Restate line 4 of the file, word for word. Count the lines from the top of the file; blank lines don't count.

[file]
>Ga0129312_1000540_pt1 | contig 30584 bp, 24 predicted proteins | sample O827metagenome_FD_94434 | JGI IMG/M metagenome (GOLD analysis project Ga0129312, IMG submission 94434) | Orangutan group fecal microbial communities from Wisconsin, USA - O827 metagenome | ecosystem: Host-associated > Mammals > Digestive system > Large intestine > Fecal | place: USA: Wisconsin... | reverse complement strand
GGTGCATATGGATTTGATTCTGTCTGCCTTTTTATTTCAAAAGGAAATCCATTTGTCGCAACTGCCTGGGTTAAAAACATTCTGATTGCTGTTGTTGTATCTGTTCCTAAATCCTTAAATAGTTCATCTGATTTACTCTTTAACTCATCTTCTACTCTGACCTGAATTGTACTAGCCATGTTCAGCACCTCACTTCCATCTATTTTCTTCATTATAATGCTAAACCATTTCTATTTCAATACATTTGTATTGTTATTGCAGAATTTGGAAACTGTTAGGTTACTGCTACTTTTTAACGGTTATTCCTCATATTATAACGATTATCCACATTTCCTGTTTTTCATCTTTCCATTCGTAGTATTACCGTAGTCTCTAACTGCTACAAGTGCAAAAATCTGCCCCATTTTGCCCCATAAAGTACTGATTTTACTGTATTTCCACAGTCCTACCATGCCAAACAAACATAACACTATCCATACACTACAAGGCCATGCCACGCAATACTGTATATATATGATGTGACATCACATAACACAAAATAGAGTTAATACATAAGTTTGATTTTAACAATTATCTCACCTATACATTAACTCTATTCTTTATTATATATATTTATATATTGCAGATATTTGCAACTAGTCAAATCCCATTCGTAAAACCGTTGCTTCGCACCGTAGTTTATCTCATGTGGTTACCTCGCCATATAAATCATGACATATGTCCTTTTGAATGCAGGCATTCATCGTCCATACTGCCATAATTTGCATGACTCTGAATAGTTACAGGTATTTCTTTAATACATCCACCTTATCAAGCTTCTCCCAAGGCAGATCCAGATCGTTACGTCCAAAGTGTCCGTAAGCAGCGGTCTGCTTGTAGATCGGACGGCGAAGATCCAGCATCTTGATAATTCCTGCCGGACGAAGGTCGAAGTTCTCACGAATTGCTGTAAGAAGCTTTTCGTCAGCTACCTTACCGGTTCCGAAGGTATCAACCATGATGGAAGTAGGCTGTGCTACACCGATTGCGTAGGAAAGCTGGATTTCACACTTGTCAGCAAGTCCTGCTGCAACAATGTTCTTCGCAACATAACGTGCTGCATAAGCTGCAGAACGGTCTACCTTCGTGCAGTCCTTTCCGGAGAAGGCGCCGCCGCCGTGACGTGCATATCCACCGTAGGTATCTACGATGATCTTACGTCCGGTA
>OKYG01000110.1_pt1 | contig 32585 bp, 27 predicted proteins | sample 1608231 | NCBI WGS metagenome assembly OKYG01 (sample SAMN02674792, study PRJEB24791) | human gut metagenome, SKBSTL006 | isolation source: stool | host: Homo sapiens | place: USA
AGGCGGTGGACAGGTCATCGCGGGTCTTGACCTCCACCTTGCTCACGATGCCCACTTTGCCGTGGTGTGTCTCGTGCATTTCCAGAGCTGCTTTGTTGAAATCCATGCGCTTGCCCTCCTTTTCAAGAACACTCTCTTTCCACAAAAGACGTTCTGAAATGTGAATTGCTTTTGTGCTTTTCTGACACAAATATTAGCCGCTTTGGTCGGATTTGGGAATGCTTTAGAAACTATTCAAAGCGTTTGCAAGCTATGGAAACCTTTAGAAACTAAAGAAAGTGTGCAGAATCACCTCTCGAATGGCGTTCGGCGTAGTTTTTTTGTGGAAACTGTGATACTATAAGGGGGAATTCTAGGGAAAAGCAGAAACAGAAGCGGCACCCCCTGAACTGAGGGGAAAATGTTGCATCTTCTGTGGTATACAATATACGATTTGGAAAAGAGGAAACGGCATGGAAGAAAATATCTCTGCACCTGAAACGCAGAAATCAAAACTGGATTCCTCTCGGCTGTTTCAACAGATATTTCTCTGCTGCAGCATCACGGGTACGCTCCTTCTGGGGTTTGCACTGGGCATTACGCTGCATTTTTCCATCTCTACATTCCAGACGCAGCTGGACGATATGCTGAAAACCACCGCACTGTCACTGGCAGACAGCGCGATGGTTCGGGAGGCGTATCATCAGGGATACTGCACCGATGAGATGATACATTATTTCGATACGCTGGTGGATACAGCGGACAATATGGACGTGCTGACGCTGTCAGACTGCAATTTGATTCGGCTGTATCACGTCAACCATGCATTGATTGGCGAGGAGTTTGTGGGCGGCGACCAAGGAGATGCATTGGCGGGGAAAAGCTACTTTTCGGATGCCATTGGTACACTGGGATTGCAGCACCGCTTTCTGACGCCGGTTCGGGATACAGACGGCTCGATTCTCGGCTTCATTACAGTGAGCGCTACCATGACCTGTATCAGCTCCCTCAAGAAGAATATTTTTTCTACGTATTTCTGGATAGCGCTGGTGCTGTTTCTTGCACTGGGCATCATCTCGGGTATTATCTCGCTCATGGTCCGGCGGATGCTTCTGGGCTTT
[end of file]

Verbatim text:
AGGCGGTGGACAGGTCATCGCGGGTCTTGACCTCCACCTTGCTCACGATGCCCACTTTGCCGTGGTGTGTCTCGTGCATTTCCAGAGCTGCTTTGTTGAAATCCATGCGCTTGCCCTCCTTTTCAAGAACACTCTCTTTCCACAAAAGACGTTCTGAAATGTGAATTGCTTTTGTGCTTTTCTGACACAAATATTAGCCGCTTTGGTCGGATTTGGGAATGCTTTAGAAACTATTCAAAGCGTTTGCAAGCTATGGAAACCTTTAGAAACTAAAGAAAGTGTGCAGAATCACCTCTCGAATGGCGTTCGGCGTAGTTTTTTTGTGGAAACTGTGATACTATAAGGGGGAATTCTAGGGAAAAGCAGAAACAGAAGCGGCACCCCCTGAACTGAGGGGAAAATGTTGCATCTTCTGTGGTATACAATATACGATTTGGAAAAGAGGAAACGGCATGGAAGAAAATATCTCTGCACCTGAAACGCAGAAATCAAAACTGGATTCCTCTCGGCTGTTTCAACAGATATTTCTCTGCTGCAGCATCACGGGTACGCTCCTTCTGGGGTTTGCACTGGGCATTACGCTGCATTTTTCCATCTCTACATTCCAGACGCAGCTGGACGATATGCTGAAAACCACCGCACTGTCACTGGCAGACAGCGCGATGGTTCGGGAGGCGTATCATCAGGGATACTGCACCGATGAGATGATACATTATTTCGATACGCTGGTGGATACAGCGGACAATATGGACGTGCTGACGCTGTCAGACTGCAATTTGATTCGGCTGTATCACGTCAACCATGCATTGATTGGCGAGGAGTTTGTGGGCGGCGACCAAGGAGATGCATTGGCGGGGAAAAGCTACTTTTCGGATGCCATTGGTACACTGGGATTGCAGCACCGCTTTCTGACGCCGGTTCGGGATACAGACGGCTCGATTCTCGGCTTCATTACAGTGAGCGCTACCATGACCTGTATCAGCTCCCTCAAGAAGAATATTTTTTCTACGTATTTCTGGATAGCGCTGGTGCTGTTTCTTGCACTGGGCATCATCTCGGGTATTATCTCGCTCATGGTCCGGCGGATGCTTCTGGGCTTT